Caring for Your Kidneys


March is National Kidney Month, an appropriate time to remember just how critical those two bean-shaped organs are to our very survival. The kidneys are the body’s “complex” filtration system, removing waste and toxins, and regulating the body’s balance of fluids and electrolytes. According to the National Kidney Foundation, every day the kidneys filter and return to the bloodstream about 200 quarts of blood. Roughly 2 quarts of fluids are excreted from the body as urine and the other 198 quarts are recovered.

When that system of cleansing breaks down due to Chronic Kidney Disease (CKD), also called end-stage renal disease (ESRD), that waste has nowhere to go but back into our body. This means one of two options depending on the extent of damage to the kidneys – dialysis or a kidney transplant.

Kidney disease affects approximately 14% of the adults in this country, that’s more than 30 million people! If caught early, CKD can be treated with medicines and lifestyle changes. However, because there are usually no overt signs early on indicating something is wrong, it’s important that you ask your health care provider for an annual blood test and urinalysis. This is especially important if you are at high risk.


Who is at risk

You are at risk if you have:

  • diabetes
  • hypertension
  • high blood pressure
  • high cholesterol levels
  • cardiovascular disease
  • are 60 years or older
  • a family history of CKD

If you are an older aged man, you are 50% more likely to develop CKD than a woman of the same age.

African Americans are about three times more likely to develop CKD than Caucasians. Latinos are about one and a half times more likely to develop CKD than non-Latinos. People with risk factors should get tested regularly.

Your urine has valuable information

Because the onset of CKD can quietly happen over time, it is hard to know exactly when things are going wrong. But urine, the body’s waste byproduct, might offer up some early warnings if you know what to look for.

Clear urine is a good indicator that you are well hydrated and that the kidneys are functioning correctly. If your urine appears more yellow or darker in color, it might be due to dehydration. This can lead to kidney stones, as more minerals remain behind rather than being flushed out as waste. The National Kidney Foundation says, “one of the best measures you can take to avoid kidney stones is to drink plenty of water, requiring you to urinate a lot.”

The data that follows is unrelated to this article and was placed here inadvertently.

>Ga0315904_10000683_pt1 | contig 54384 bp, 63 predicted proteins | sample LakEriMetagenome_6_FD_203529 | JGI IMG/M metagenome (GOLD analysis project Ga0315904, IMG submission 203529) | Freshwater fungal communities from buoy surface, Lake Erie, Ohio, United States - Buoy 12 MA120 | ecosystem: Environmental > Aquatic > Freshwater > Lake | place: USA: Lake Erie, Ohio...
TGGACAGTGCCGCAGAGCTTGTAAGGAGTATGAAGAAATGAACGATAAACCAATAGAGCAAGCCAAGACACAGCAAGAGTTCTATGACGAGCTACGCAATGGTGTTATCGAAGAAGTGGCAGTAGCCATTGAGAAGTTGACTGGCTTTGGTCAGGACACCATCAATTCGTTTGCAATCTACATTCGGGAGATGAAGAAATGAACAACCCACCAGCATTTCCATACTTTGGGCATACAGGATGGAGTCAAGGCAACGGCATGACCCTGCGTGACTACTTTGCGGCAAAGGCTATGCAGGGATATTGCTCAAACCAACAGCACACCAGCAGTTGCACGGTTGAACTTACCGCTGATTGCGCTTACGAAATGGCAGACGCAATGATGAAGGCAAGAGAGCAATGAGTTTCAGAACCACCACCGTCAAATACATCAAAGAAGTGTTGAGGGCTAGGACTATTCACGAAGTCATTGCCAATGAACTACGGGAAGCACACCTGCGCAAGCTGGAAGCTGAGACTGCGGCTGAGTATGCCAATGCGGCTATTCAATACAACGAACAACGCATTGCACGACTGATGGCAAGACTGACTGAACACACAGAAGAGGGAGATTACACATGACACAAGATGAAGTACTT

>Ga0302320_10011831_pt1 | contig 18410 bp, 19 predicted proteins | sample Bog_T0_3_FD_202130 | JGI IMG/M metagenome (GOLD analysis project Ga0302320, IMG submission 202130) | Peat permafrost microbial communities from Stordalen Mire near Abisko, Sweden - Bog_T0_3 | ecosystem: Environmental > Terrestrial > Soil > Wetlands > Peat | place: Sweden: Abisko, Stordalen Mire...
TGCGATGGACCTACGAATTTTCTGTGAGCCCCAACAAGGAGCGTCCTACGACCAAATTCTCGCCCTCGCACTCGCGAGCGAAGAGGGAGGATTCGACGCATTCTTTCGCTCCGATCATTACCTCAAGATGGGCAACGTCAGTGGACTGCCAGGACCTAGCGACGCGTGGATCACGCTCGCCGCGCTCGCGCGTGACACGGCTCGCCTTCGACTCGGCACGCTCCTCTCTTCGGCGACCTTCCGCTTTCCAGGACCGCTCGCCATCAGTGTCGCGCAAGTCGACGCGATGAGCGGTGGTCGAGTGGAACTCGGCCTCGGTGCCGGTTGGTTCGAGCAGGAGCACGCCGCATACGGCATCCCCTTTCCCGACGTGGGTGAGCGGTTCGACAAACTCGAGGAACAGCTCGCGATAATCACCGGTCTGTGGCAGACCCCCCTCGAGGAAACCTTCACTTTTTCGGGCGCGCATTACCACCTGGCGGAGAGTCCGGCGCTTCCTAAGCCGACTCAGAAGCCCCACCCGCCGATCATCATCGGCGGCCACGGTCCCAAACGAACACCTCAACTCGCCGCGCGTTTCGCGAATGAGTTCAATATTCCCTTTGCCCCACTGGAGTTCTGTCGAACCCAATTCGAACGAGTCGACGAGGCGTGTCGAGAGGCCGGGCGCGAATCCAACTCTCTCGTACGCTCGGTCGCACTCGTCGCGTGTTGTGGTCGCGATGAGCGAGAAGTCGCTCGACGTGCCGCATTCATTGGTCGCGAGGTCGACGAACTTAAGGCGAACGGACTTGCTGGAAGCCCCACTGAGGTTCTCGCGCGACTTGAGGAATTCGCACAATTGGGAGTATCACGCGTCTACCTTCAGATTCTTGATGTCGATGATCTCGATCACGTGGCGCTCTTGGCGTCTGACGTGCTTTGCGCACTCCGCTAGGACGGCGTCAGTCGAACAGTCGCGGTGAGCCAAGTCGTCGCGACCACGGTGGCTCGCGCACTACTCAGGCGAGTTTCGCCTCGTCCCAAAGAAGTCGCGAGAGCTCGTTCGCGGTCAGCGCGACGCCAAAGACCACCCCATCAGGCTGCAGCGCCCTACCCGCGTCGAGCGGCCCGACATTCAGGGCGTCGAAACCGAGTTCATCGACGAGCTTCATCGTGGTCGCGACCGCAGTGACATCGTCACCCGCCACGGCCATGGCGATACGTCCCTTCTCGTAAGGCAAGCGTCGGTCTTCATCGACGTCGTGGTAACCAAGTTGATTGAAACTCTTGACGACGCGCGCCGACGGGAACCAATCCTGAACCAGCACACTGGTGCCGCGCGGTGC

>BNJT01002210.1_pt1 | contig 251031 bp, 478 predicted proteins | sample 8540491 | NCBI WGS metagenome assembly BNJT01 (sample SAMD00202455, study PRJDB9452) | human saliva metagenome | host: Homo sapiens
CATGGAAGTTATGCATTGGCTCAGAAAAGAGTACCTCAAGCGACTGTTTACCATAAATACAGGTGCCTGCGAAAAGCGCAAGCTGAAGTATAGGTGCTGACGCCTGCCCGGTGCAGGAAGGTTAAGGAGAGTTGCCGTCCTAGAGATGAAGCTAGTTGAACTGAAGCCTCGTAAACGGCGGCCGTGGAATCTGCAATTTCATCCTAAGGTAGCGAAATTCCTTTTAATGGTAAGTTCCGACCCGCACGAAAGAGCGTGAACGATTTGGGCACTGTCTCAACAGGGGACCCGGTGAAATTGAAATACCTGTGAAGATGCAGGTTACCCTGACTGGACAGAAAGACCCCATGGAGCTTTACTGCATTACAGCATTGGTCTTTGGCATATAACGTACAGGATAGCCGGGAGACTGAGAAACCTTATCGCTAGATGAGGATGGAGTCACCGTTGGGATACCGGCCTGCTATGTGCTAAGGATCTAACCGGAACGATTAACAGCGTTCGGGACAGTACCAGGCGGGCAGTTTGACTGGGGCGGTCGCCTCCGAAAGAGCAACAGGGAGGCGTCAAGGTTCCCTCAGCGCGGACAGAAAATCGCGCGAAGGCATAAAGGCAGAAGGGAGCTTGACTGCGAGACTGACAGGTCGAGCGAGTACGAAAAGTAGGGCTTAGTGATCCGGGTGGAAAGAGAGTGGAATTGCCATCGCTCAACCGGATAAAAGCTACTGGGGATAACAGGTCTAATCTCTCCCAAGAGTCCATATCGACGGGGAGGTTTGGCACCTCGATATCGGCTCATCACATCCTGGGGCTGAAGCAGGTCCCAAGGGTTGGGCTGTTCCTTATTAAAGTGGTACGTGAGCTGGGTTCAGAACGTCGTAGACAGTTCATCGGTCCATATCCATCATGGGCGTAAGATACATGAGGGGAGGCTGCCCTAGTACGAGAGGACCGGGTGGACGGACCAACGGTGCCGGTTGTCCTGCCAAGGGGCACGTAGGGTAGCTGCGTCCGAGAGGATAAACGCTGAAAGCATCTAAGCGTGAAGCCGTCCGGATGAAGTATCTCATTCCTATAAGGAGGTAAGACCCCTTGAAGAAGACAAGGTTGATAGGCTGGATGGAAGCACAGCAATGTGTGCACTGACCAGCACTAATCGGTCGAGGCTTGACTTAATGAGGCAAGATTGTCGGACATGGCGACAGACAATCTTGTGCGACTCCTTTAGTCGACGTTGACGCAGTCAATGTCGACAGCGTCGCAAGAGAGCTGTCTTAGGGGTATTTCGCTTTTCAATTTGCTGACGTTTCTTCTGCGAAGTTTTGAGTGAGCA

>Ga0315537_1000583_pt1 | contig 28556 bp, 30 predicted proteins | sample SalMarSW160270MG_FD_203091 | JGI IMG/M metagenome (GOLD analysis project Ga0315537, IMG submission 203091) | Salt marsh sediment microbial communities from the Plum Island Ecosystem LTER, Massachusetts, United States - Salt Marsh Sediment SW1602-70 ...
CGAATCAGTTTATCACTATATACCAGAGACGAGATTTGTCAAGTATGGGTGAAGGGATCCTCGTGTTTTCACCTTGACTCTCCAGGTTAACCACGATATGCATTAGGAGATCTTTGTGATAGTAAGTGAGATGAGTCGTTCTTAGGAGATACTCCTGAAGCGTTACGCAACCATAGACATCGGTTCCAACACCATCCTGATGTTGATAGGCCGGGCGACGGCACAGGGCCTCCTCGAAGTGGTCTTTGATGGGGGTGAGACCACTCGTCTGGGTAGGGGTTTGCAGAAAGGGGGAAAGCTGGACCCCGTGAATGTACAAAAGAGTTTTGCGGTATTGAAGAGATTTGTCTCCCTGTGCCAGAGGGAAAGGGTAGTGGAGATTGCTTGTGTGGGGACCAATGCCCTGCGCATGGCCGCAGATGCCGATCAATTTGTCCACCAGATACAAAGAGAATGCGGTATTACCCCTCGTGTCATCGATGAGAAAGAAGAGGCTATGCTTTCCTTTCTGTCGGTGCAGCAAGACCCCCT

If you have a sweet smell to your urine, it could be due to the presence of sugar. When there is too much sugar in the bloodstream it causes the kidneys to work harder to remove it from the body. If you have diabetes, you need to work closely with your health care professional to monitor your condition, as diabetes is the principle cause of kidney disease. If you are not a diabetic, the presence of sugar could indicate a pre-diabetic condition.

If your urine is cloudy with a strong odor and you experience severe discomfort (burning), with “an urgent need to urinate (often with only a few drops of urine to pass)”, consult your doctor because it might be a urinary tract infection (UTI). Left un-treated it could result in kidney damage.

Some foods like asparagus and beets, as well as certain medications and supplements can change the smell and color of urine as well. Rule out any dietary or other changes that might correspond to the changes in your urine.

Experts agree, the best course of action to protect against CKD, is to have your doctor do an annual urinalysis to test for the presence of high levels of proteins, and red and white blood cells, which they say is a leading indicator of kidney problems.

Signs of kidney failure

A graphic showing the symptoms of Kidney Disease:  Feeling very itchy, fatigue, dizzy and weak, trouble with concentration, swelling in hands and feet, nausea and vomiting

If your kidneys have stopped functioning as they should, more obvious signs will manifest:

  • swelling of your feet, hands and ankles, as well as your face due to your body’s retention of extra fluids it is not dispelling
  • anemia as a result of lower levels of a hormone called erythropoietin that causes fatigue, weakness, dizziness, a loss of concentration and possible chills

Because of the waste build up in your body, you might get:

  • skin rashes/itching
  • nausea and vomiting
  • shortness of breath due to fluid in the lungs
  • a build up of urea in the blood that leaves you with a metallic taste in your mouth and ammonia breath
  • severe cramping pain in the lower back that moves throughout the groin area

It is important to consult your medical professional and health care provider if you observe any changes in the way you feel or have any of the symptoms listed.

If you are on prescribed medication for kidney disease, diabetes, cholesterol management, high blood pressure or any other condition, and you need help affording your prescriptions, download a free Watertree Health Prescription Discount Card or request a card be mailed to you. It provides significant discounts on almost all recommended medications (brand and generic). Most experts agree, taking your medicines as prescribed improves overall health and wellbeing and lowers cost of health care for everyone.

By WHblogger

Updated: 2/27/19

Instructions and Disclaimer: The content on this website is designed for informational purposes only. It is not intended to be a substitute for informed medical advice or care. You should not use this information to diagnose or treat any health problems or illnesses. Always consult your health care provider with any questions or concerns you might have regarding your health.



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